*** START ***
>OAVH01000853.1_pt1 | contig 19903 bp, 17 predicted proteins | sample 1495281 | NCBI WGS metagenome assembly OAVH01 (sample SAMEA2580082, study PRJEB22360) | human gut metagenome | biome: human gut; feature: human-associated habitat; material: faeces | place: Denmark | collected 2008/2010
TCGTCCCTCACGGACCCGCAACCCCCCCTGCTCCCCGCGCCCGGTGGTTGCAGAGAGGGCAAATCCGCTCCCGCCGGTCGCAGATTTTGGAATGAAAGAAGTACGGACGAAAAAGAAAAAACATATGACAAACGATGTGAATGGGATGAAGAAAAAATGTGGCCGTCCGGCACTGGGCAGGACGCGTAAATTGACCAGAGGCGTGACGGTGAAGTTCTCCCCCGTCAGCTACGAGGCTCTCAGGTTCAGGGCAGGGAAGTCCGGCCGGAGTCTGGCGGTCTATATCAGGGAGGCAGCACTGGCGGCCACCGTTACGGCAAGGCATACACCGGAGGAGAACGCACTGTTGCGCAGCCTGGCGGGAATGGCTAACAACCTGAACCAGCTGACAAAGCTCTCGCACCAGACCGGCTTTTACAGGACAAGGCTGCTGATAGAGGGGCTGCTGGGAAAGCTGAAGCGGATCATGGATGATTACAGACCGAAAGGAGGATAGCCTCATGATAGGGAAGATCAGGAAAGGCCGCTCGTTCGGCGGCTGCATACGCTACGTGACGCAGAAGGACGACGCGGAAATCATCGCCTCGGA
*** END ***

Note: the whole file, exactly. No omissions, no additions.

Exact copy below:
>OAVH01000853.1_pt1 | contig 19903 bp, 17 predicted proteins | sample 1495281 | NCBI WGS metagenome assembly OAVH01 (sample SAMEA2580082, study PRJEB22360) | human gut metagenome | biome: human gut; feature: human-associated habitat; material: faeces | place: Denmark | collected 2008/2010
TCGTCCCTCACGGACCCGCAACCCCCCCTGCTCCCCGCGCCCGGTGGTTGCAGAGAGGGCAAATCCGCTCCCGCCGGTCGCAGATTTTGGAATGAAAGAAGTACGGACGAAAAAGAAAAAACATATGACAAACGATGTGAATGGGATGAAGAAAAAATGTGGCCGTCCGGCACTGGGCAGGACGCGTAAATTGACCAGAGGCGTGACGGTGAAGTTCTCCCCCGTCAGCTACGAGGCTCTCAGGTTCAGGGCAGGGAAGTCCGGCCGGAGTCTGGCGGTCTATATCAGGGAGGCAGCACTGGCGGCCACCGTTACGGCAAGGCATACACCGGAGGAGAACGCACTGTTGCGCAGCCTGGCGGGAATGGCTAACAACCTGAACCAGCTGACAAAGCTCTCGCACCAGACCGGCTTTTACAGGACAAGGCTGCTGATAGAGGGGCTGCTGGGAAAGCTGAAGCGGATCATGGATGATTACAGACCGAAAGGAGGATAGCCTCATGATAGGGAAGATCAGGAAAGGCCGCTCGTTCGGCGGCTGCATACGCTACGTGACGCAGAAGGACGACGCGGAAATCATCGCCTCGGA